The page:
A Bill to Shed Light on Redistricting
Rep. John Tanner (D-TN) and Rep. Michael Castle (R-DE) introduced the "Redistricting Transparency Act of 2010" this week. What is it, and why is it necessary? If passed, what would it fix?
As Americans, we like to think that voters choose their politicians — but in reality, through the redistricting process, politicians mostly choose their voters. This week, Rep. John Tanner (D-TN) and Rep. Michael Castle (R-DE) introduced powerful legislation that tries to return more of a voice to the voters themselves. This bill, appropriately named the “Redistricting Transparency Act of 2010,” opens Congressional redistricting to allow for meaningful public access, input, and feedback. It’s the first necessary step to holding our representatives accountable for an act ostensibly undertaken on our behalf.
Soon after the 2010 Census, the district lines used to decide which voters elect which members of Congress will be redrawn, block by block. As we’ve recently discussed, most Congressional districts are drawn by state legislators, who may seek to please — or hope to become — their Congressional colleagues. And when the lines are drawn in back rooms far from public view, it’s too easy to conflate personal or partisan interest with public interest. By the time the plans are made available to the public, the deals are done and the decisions are made. There is little opportunity for the public to access the pertinent data and no chance to comment on the draft plans. At no time are legislators asked to explain or justify the lines they draw.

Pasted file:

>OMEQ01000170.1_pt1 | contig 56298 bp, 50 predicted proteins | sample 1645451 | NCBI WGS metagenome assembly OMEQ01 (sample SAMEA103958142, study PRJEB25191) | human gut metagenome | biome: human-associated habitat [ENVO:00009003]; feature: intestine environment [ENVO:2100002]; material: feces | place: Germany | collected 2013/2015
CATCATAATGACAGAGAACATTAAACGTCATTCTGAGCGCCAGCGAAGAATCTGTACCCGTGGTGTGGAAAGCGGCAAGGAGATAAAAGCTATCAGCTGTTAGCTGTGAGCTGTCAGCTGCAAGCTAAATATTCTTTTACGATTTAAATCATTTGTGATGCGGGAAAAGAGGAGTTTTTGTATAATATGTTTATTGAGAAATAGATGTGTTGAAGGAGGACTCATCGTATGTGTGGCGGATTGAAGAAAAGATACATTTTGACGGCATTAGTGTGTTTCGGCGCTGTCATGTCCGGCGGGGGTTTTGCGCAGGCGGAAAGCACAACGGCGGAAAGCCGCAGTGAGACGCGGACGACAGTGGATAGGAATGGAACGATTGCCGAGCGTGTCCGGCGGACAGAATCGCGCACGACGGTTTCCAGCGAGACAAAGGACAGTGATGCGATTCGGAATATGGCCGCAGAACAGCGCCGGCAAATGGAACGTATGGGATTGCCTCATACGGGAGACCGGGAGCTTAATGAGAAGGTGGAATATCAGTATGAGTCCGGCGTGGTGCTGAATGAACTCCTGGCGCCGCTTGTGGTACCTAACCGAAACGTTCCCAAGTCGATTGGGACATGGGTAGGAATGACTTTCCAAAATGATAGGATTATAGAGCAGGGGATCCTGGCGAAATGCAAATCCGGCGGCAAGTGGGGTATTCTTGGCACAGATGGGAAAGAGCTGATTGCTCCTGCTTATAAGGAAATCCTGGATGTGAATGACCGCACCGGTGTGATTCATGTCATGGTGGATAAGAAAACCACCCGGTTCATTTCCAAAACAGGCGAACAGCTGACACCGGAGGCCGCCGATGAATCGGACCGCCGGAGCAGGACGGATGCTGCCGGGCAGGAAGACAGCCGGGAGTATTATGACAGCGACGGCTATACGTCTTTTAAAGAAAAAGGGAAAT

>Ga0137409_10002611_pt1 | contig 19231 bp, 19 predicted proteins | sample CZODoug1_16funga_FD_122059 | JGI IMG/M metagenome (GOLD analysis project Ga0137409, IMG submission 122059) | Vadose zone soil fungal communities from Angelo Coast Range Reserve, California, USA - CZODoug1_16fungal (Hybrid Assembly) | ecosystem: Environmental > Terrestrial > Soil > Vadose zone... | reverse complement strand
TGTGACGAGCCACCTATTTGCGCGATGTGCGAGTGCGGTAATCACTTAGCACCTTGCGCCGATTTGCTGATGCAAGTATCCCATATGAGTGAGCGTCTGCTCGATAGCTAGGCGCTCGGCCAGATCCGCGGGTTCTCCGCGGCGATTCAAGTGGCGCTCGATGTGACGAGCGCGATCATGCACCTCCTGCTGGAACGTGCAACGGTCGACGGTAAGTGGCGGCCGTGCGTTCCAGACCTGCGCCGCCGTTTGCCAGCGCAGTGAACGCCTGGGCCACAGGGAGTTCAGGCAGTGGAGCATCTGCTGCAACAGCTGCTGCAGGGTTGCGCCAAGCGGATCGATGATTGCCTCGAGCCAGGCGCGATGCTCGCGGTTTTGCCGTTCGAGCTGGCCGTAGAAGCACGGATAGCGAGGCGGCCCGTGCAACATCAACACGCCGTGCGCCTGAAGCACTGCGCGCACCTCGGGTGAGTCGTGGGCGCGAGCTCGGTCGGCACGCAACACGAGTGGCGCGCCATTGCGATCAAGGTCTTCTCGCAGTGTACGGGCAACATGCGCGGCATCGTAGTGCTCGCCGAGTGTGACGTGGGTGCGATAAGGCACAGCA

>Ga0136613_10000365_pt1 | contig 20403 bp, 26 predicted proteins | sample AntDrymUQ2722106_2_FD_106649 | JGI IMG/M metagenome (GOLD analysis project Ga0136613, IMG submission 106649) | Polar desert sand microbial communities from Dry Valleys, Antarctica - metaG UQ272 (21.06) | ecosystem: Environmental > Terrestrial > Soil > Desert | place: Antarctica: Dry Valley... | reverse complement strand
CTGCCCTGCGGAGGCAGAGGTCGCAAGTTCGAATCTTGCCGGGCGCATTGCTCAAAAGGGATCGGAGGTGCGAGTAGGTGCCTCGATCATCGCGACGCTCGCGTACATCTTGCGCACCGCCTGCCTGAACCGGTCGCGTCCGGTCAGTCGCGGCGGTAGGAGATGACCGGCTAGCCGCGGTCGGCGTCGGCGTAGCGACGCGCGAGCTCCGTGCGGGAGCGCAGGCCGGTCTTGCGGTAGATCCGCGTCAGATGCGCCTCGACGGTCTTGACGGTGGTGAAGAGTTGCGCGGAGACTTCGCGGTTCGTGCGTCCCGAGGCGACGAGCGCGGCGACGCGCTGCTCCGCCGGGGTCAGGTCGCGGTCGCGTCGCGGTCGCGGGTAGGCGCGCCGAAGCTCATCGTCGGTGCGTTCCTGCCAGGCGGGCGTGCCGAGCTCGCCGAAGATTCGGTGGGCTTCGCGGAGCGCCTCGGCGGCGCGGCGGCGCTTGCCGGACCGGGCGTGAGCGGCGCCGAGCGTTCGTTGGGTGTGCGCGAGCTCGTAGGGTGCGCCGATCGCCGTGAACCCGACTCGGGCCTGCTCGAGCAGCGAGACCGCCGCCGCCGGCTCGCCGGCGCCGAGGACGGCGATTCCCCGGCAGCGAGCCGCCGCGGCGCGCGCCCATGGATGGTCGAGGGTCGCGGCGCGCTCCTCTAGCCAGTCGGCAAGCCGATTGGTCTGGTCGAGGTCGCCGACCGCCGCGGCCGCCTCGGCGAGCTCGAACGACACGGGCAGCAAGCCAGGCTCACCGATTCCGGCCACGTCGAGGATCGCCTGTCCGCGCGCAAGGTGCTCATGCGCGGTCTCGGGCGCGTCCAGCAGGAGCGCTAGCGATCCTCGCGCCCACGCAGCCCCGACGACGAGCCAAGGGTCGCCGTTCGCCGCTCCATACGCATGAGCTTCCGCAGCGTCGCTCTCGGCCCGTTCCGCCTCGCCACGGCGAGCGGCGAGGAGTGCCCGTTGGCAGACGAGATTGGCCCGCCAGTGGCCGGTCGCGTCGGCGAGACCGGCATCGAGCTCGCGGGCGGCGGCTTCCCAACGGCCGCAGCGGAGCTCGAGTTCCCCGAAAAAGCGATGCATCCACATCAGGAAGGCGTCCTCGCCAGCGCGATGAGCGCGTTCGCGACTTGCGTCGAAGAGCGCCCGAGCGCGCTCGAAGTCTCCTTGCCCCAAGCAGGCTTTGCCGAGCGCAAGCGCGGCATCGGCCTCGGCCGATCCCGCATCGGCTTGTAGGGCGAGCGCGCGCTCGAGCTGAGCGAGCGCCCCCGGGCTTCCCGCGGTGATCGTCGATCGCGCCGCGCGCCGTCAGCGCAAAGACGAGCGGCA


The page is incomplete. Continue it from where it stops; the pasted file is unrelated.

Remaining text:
This turns the representative process upside down. With no meaningful public input or accountability, legislators develop the bounds by which their friends are elected. District lines are drawn to protect incumbents from effective challenge and promote a political party’s fortunes. This helps to create a body of legislators that is not as responsive to their constituents’ concerns as it should be, and electoral districts that divide and weaken real communities.
The Redistricting Transparency Act of 2010 offers a basic federal fix to this federal problem. Among other things, the Act requires each state to create a comprehensive website that allows the public to monitor and comment on the redistricting process and the publication of the data that feeds it. It also requires each state to share its proposed Congressional redistricting plan before that plan is adopted, and to solicit public comment on the plan. A chance to review and comment on the legislation driving politics for a decade! It is alarming that such a fundamental step seems so novel.
This legislation would make legislators more accountable for their decisions, which is something we’ve supported for a long time. The more transparent the redistricting process, the less opportunity there will be to use line-drawing powers to serve narrow personal interests. We applaud Representatives Tanner and Castle for advancing this cause. With bipartisan support and the public’s interest in mind, this bill deserves the wind at its back.